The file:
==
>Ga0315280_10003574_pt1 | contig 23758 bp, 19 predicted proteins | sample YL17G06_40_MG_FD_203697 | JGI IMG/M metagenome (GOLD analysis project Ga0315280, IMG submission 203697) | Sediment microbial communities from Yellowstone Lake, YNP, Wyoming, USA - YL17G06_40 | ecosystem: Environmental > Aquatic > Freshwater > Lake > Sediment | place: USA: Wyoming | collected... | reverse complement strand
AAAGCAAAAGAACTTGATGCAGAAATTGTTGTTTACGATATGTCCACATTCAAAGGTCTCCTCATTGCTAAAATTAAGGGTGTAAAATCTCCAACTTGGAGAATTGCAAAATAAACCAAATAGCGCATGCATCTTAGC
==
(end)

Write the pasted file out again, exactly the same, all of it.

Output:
>Ga0315280_10003574_pt1 | contig 23758 bp, 19 predicted proteins | sample YL17G06_40_MG_FD_203697 | JGI IMG/M metagenome (GOLD analysis project Ga0315280, IMG submission 203697) | Sediment microbial communities from Yellowstone Lake, YNP, Wyoming, USA - YL17G06_40 | ecosystem: Environmental > Aquatic > Freshwater > Lake > Sediment | place: USA: Wyoming | collected... | reverse complement strand
AAAGCAAAAGAACTTGATGCAGAAATTGTTGTTTACGATATGTCCACATTCAAAGGTCTCCTCATTGCTAAAATTAAGGGTGTAAAATCTCCAACTTGGAGAATTGCAAAATAAACCAAATAGCGCATGCATCTTAGC